Located in sheltered bay it has been home to many fishermen and a strategic location in early times as it is located just a few miles from the capital, St. John's.
Bay Bulls first appears on a 1592 map drawn by Thomas Hood.
Fortification of the harbour came in 1638 by Governor David Kirke. In 1655, Bay Bulls was raided by Dutch sailors under Admiral De Ruyter. During King William's War, the village was attacked twice. In 1696, Monbeton de St. Ovide de Brouillan, the governor of Placentia, attacked Bay Bulls from the sea, sinking the English warship HMS Sapphire. Then in 1697 Pierre Le Moyne d'Iberville marched overland from Placentia and attacked Bay Bulls in the Avalon Peninsula Campaign. In 1702, Rear Admiral John Leake of the Royal Navy entered Bay Bulls with several Men of War, and received information about the whereabouts of French ships and unprotected settlements around the Avalon Peninsula, which he then attacked. On June 24, 1762 the French led by Admiral d'Arsac de Ternay, landed seven hundred men who occupied Bay Bulls and marched to St. John's. Bay Bulls suffered its last invasion on September 29, 1796 when Admiral Richery attempted to storm St. John's but finding it well defended; he attacked and burned Bay Bulls instead.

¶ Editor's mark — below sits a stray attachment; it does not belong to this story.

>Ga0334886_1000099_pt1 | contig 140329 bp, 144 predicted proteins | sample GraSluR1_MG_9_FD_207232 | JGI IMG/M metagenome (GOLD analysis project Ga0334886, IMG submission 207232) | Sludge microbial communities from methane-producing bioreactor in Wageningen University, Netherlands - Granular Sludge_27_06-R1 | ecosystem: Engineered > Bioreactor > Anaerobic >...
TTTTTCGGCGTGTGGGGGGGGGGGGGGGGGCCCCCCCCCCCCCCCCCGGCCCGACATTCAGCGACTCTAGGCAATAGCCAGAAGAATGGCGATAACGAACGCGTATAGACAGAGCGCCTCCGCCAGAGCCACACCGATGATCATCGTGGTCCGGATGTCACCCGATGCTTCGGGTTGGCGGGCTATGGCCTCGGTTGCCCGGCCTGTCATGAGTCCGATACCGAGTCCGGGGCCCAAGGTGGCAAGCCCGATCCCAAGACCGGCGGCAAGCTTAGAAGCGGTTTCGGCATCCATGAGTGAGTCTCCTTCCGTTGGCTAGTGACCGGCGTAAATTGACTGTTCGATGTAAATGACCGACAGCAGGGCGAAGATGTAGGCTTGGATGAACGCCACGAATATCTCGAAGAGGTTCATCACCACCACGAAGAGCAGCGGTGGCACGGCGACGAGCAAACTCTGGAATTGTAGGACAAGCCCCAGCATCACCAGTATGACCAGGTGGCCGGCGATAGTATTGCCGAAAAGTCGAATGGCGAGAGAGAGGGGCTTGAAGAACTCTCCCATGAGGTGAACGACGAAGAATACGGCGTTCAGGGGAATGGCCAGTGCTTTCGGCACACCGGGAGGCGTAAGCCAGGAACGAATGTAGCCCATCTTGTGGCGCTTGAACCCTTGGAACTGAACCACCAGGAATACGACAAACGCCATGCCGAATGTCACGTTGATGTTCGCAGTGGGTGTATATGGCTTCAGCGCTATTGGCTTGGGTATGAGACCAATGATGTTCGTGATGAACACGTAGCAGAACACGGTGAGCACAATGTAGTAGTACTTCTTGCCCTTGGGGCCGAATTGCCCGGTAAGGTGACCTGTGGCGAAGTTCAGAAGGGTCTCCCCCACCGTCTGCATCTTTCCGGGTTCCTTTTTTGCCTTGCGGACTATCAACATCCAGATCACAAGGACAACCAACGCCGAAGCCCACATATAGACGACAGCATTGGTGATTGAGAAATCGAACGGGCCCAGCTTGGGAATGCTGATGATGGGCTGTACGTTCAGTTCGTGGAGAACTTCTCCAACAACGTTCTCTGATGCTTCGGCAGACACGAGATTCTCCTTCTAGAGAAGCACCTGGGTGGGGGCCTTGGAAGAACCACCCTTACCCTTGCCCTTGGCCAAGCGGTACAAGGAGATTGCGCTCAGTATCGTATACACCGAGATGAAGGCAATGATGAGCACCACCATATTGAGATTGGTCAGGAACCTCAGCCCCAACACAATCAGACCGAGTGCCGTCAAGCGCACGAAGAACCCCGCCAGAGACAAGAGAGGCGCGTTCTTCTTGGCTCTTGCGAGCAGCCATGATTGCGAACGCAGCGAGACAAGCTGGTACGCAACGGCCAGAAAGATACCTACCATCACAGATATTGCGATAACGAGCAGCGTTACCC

In 1890 the Roman Catholic Church, St. Peter and St. Paul was rebuilt. The gate was initially marked by cannons left over from the battles with the French, then statues of the Saints were added on top, which gave the famous "Cannonized Saints of Bay Bulls."
Bay Bulls is a fishing community and was established because of its closeness to the rich fishing grounds on the Grand Banks. Due to its proximity to St. John's the population is becoming more of a bedroom community for people employed there. Bay Bulls has been at the forefront of many strategies such as fish farming and lately servicing the Oil and Gas industry. The Penney Group of Companies has built a repair facility that services the many oil rigs that drill for oil on the Grand Banks. Tourism has become an important part of the community as well. Four whale and bird watching establishments, as well as several bed-and-breakfast places attract visitors from all over the world.
|Population in 2011||1,283|
|Population change from 2006||19.0%|
|Median age (2011)||38.7|
|Total number of dwellings (2011)||545|
|Land area (km².)||30.74|
|Population Density (per km²) (2011)||41.7|
|Source - Statistics Canada|
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